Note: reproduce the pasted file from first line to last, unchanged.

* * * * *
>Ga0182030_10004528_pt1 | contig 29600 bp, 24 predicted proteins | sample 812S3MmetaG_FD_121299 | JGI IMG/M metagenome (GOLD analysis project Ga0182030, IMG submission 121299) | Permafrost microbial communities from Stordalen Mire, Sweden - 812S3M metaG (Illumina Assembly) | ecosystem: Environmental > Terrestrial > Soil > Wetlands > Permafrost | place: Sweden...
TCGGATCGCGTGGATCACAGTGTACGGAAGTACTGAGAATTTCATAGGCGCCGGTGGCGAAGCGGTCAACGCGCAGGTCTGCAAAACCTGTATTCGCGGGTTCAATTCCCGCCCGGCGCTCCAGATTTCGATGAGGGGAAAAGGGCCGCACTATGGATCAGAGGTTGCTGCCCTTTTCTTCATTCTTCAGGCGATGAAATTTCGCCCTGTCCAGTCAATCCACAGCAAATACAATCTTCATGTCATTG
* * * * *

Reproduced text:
>Ga0182030_10004528_pt1 | contig 29600 bp, 24 predicted proteins | sample 812S3MmetaG_FD_121299 | JGI IMG/M metagenome (GOLD analysis project Ga0182030, IMG submission 121299) | Permafrost microbial communities from Stordalen Mire, Sweden - 812S3M metaG (Illumina Assembly) | ecosystem: Environmental > Terrestrial > Soil > Wetlands > Permafrost | place: Sweden...
TCGGATCGCGTGGATCACAGTGTACGGAAGTACTGAGAATTTCATAGGCGCCGGTGGCGAAGCGGTCAACGCGCAGGTCTGCAAAACCTGTATTCGCGGGTTCAATTCCCGCCCGGCGCTCCAGATTTCGATGAGGGGAAAAGGGCCGCACTATGGATCAGAGGTTGCTGCCCTTTTCTTCATTCTTCAGGCGATGAAATTTCGCCCTGTCCAGTCAATCCACAGCAAATACAATCTTCATGTCATTG